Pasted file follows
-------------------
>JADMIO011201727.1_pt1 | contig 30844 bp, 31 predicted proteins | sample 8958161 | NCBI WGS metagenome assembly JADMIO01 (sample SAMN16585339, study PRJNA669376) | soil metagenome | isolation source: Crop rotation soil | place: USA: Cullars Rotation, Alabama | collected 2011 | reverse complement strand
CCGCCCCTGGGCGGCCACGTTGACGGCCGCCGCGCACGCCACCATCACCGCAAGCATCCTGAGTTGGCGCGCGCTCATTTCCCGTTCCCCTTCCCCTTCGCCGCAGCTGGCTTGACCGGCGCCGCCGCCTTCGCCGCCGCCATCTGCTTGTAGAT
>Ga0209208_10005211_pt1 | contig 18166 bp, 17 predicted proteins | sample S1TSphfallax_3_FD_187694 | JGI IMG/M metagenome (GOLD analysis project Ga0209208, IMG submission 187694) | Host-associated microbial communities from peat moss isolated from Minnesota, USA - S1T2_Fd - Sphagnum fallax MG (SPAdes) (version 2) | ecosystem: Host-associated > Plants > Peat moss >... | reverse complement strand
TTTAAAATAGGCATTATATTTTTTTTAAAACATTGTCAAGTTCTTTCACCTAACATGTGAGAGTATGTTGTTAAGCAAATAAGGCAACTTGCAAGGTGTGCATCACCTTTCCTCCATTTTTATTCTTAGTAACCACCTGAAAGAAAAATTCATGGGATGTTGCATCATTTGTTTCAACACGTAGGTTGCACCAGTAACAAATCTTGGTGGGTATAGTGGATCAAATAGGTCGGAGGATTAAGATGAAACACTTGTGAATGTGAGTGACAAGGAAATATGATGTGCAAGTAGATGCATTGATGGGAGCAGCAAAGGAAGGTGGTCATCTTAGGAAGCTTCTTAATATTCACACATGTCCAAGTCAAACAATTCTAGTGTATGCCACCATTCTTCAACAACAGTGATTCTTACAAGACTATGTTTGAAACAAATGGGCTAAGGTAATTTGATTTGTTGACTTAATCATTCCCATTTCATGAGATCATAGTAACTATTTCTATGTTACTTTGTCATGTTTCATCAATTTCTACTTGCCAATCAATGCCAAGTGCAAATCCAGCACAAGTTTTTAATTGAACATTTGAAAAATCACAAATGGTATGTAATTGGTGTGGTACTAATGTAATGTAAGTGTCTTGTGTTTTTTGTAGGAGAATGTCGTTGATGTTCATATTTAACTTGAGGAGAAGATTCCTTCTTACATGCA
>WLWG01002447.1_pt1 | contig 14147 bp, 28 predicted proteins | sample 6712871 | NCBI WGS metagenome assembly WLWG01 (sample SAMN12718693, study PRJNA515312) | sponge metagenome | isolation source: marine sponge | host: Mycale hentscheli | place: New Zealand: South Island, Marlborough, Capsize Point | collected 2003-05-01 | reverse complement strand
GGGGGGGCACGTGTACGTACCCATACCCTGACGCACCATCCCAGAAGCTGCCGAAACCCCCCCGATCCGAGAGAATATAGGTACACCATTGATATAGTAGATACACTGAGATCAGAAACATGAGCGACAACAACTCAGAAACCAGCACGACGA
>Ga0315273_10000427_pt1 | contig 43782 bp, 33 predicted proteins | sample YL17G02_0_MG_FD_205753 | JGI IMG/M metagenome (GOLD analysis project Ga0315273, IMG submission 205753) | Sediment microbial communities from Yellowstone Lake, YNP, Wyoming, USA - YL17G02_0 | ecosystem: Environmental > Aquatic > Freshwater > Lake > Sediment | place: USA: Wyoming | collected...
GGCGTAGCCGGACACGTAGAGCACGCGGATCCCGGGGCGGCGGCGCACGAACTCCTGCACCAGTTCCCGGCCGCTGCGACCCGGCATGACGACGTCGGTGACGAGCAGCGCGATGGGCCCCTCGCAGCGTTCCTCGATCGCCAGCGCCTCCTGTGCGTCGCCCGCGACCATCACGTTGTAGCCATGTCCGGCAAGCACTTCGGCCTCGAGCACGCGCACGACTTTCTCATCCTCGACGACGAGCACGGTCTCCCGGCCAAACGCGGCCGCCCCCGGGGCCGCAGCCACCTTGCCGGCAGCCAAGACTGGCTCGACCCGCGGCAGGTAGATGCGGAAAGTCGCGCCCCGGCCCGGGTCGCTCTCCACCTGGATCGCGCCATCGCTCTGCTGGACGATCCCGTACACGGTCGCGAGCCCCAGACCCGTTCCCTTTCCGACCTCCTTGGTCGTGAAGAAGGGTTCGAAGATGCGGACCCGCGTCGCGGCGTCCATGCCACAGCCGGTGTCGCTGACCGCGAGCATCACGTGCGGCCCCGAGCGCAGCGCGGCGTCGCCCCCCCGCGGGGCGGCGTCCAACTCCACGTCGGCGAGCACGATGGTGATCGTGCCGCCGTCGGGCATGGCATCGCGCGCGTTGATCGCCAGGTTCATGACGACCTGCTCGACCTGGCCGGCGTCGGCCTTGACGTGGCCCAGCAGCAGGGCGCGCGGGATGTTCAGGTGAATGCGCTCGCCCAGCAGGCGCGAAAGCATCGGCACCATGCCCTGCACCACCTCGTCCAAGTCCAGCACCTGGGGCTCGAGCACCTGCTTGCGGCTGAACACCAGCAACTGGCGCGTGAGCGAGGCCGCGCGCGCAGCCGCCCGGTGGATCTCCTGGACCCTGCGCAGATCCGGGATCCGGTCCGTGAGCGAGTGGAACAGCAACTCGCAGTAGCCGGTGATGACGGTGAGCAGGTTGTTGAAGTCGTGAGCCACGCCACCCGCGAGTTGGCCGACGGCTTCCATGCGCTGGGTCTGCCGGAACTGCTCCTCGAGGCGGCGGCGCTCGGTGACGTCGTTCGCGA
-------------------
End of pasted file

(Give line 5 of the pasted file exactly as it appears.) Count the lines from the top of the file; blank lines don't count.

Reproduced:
>WLWG01002447.1_pt1 | contig 14147 bp, 28 predicted proteins | sample 6712871 | NCBI WGS metagenome assembly WLWG01 (sample SAMN12718693, study PRJNA515312) | sponge metagenome | isolation source: marine sponge | host: Mycale hentscheli | place: New Zealand: South Island, Marlborough, Capsize Point | collected 2003-05-01 | reverse complement strand